47c. Viola praemorsa Douglas ex Lindley var. linguifolia (Nuttall) M. Peck, Man. Pl. Oregon. 486. 1941.
Broad-leaved yellow prairie violet, violette à feuilles ligulées Broad-leaved yellow prairie violet, violette à feuilles ligulées
Viola linguifolia Nuttall in J. Torrey and A. Gray, Fl. N. Amer. 1: 141. 1838 (as linguaefolia); V. erectifolia A. Nelson; V. nuttallii Pursh var. linguifolia (Nuttall) Piper; V. praemorsa var. altior Blankinship; V. praemorsa subsp. arida M. S. Baker; V. praemorsa subsp. linguifolia (Nuttall) M. S. Baker; V. praemorsa subsp. major (Hooker) M. S. Baker; V. praemorsa var. major (Hooker) M. Peck; V. praemorsa subsp. oregona M. S. Baker
Plants 10.5–30 cm. Leaves: basal: petiole 7.2–19.2 cm; blade usually ovate to elliptic, sometimes oblong-lanceolate, 2.7–8.5 × 1.6–3.7 cm, length 1.7–3.4 times width, base attenuate, margins usually crenate, serrate, or serrulate, sometimes entire; cauline similar to basal except: petiole 3.8–11.8 cm; blade 3.3–8 × 1.4–3.5 cm. Peduncles 5–15 cm. Lowest petal 14–15 mm. Capsules 6–12 mm. Seeds brown to red-brown. 2n = 36, 48.
Flowering May–Aug. Vernally moist slopes and banks, grassy areas; 700–3500 m; Alta.; Calif., Colo., Idaho, Mont., Nev., Oreg., Utah, Wash., Wyo.
The leaves of var. linguifolia are sometimes described as tongue-shaped (M. S. Baker 1957; D. M. Fabijan et al. 1987). Fabijan et al. commented that the distribution of var. linguifolia overlaps with V. bakeri in central California, Oregon, and Washington; with var. flavovirens in Idaho, Washington, and Wyoming; and with V. tomentosa in the Sierra Nevada. She stated that the morphological variants of var. linguifolia observed during her study may be symptomatic of these sympatric distributions, which lead to the possibilities of hybridization and/or introgression. She described the cauline leaves of var. linguifolia as ovate to narrowly ovate. As a possible consequence of hybridization and/or introgression, differences in leaf outline have been observed among plants in the same population. In a population of var. linguifolia in Modoc County, California, some plants had ovate to narrowly ovate leaf blades, as described by Fabijan et al.; leaf blades on other plants in the same population were elliptic.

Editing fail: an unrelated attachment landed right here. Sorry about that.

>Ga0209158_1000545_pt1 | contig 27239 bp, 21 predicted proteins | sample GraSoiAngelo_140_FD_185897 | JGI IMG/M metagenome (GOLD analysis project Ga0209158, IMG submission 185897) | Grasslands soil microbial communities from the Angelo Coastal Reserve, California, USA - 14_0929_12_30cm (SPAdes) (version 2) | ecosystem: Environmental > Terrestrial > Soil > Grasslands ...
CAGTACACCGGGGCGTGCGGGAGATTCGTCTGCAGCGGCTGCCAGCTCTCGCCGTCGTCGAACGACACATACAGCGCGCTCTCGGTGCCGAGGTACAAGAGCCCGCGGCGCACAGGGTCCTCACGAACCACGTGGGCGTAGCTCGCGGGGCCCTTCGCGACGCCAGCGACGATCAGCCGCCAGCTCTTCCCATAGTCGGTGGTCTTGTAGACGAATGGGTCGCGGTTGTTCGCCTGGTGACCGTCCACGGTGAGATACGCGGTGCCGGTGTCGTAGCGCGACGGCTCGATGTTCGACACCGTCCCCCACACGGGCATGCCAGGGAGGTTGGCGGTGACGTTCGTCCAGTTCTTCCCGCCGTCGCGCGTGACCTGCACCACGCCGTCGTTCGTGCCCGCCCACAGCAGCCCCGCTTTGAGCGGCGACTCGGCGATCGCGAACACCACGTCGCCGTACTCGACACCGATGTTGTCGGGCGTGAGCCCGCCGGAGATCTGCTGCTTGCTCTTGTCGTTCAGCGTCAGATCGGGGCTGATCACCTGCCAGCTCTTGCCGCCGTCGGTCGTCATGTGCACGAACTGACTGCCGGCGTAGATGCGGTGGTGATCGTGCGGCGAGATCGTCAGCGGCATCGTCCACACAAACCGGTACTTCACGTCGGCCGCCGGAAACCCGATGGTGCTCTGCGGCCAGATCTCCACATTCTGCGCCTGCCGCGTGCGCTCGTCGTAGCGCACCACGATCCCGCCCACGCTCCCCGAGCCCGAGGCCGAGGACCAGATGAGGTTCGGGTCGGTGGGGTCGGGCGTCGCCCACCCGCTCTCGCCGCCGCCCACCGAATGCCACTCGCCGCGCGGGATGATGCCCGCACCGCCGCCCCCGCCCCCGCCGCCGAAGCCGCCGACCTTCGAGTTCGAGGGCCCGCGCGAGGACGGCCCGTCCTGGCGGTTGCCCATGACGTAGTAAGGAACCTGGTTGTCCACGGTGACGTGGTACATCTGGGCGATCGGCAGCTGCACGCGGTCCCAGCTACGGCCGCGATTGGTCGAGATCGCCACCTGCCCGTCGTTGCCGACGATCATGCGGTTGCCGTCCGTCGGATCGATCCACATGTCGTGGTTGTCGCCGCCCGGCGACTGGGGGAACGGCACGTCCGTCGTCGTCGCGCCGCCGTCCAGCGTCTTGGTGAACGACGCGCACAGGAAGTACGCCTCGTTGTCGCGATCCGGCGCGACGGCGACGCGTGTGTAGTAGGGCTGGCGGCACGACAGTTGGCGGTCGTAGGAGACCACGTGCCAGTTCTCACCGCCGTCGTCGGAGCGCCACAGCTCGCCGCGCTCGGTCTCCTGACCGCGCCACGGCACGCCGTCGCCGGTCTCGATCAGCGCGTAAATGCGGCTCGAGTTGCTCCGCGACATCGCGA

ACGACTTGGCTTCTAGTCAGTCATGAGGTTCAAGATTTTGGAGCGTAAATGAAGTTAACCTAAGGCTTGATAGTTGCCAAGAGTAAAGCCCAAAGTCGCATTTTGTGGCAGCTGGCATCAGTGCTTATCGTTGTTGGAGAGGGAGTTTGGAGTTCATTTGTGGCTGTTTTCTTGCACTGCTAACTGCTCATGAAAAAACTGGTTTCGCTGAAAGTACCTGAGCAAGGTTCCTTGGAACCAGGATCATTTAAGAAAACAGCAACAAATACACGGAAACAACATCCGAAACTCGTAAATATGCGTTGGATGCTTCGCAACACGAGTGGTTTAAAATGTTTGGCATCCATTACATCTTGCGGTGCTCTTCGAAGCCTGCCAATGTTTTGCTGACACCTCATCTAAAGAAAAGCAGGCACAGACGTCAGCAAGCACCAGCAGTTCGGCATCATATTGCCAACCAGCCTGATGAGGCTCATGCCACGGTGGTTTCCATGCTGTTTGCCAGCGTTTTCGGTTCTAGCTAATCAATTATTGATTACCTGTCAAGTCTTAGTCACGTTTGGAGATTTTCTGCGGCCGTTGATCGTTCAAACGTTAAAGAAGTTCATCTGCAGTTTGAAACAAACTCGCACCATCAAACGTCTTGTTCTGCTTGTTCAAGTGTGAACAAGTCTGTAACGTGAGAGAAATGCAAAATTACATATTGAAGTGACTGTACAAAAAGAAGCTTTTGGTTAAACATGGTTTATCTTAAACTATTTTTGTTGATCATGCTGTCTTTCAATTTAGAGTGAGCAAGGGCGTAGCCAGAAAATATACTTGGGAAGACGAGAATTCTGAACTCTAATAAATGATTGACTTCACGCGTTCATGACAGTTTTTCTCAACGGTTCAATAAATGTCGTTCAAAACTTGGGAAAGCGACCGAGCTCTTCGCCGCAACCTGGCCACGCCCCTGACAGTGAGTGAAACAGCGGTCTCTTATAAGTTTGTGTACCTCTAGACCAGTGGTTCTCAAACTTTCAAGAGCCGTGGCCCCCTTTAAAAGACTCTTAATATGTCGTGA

Viola praemorsa var. altior was treated by M. S. Baker (1957) and D. M. Fabijan et al. (1987) as a synonym of V. praemorsa subsp. linguifolia. Variety altior, described from Montana, is recognized in the Intermountain Flora as occurring in Utah (N. H. Holmgren 2005d). Because the original description of var. altior was meager and no specimens or the type have been examined, it is retained here as a synonym of var. linguifolia pending further study.
M. S. Baker (1957) noted that in comparison with Viola nuttallii, which grows in open, sunny areas, var. linguifolia is usually found in the shade of trees or shrubs.
Variety linguifolia is reported to hybridize with V. utahensis (G. Davidse 1976).